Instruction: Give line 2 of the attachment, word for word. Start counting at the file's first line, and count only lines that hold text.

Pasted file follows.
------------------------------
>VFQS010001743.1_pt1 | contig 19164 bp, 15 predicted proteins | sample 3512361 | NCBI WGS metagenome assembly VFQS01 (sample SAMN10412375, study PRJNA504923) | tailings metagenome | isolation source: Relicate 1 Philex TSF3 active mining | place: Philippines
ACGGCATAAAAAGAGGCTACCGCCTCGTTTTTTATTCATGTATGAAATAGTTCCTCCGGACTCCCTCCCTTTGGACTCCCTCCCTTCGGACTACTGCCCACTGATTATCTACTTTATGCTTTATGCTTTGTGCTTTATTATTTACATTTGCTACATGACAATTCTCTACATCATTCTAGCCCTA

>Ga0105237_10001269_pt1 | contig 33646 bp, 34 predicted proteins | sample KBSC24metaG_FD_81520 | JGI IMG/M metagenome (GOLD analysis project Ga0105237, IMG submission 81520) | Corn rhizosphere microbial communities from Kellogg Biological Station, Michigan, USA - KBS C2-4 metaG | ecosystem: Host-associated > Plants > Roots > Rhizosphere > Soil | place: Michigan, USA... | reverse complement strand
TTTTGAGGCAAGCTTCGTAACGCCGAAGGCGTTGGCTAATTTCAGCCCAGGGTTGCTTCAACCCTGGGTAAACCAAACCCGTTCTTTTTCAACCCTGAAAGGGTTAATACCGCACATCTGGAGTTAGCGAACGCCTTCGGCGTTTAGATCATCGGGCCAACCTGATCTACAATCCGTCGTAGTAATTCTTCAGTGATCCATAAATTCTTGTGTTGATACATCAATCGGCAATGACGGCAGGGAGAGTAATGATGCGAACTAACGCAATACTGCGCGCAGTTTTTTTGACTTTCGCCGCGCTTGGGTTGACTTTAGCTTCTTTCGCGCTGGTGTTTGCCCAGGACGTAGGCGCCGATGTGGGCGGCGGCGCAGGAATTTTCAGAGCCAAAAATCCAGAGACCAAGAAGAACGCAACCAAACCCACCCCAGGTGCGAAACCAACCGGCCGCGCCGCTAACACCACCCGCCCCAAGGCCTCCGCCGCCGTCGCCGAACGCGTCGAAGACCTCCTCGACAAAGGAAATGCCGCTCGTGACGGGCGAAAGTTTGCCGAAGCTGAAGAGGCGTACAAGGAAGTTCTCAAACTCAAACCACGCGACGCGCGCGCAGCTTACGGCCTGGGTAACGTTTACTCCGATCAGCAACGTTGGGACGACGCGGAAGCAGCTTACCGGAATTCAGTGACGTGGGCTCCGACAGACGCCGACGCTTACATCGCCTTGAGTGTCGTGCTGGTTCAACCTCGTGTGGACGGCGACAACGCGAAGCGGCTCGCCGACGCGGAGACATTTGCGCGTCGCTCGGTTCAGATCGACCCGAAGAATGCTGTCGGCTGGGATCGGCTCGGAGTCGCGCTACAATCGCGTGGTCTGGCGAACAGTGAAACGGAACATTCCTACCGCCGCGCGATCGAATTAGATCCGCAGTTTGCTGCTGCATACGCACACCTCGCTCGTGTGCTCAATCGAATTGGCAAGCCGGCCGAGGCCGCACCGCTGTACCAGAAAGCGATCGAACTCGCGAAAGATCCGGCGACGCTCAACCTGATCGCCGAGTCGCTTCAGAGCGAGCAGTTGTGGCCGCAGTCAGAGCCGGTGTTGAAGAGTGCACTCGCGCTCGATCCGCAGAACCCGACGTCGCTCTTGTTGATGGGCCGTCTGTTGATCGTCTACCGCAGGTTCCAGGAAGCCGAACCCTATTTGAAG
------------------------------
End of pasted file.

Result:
ACGGCATAAAAAGAGGCTACCGCCTCGTTTTTTATTCATGTATGAAATAGTTCCTCCGGACTCCCTCCCTTTGGACTCCCTCCCTTCGGACTACTGCCCACTGATTATCTACTTTATGCTTTATGCTTTGTGCTTTATTATTTACATTTGCTACATGACAATTCTCTACATCATTCTAGCCCTA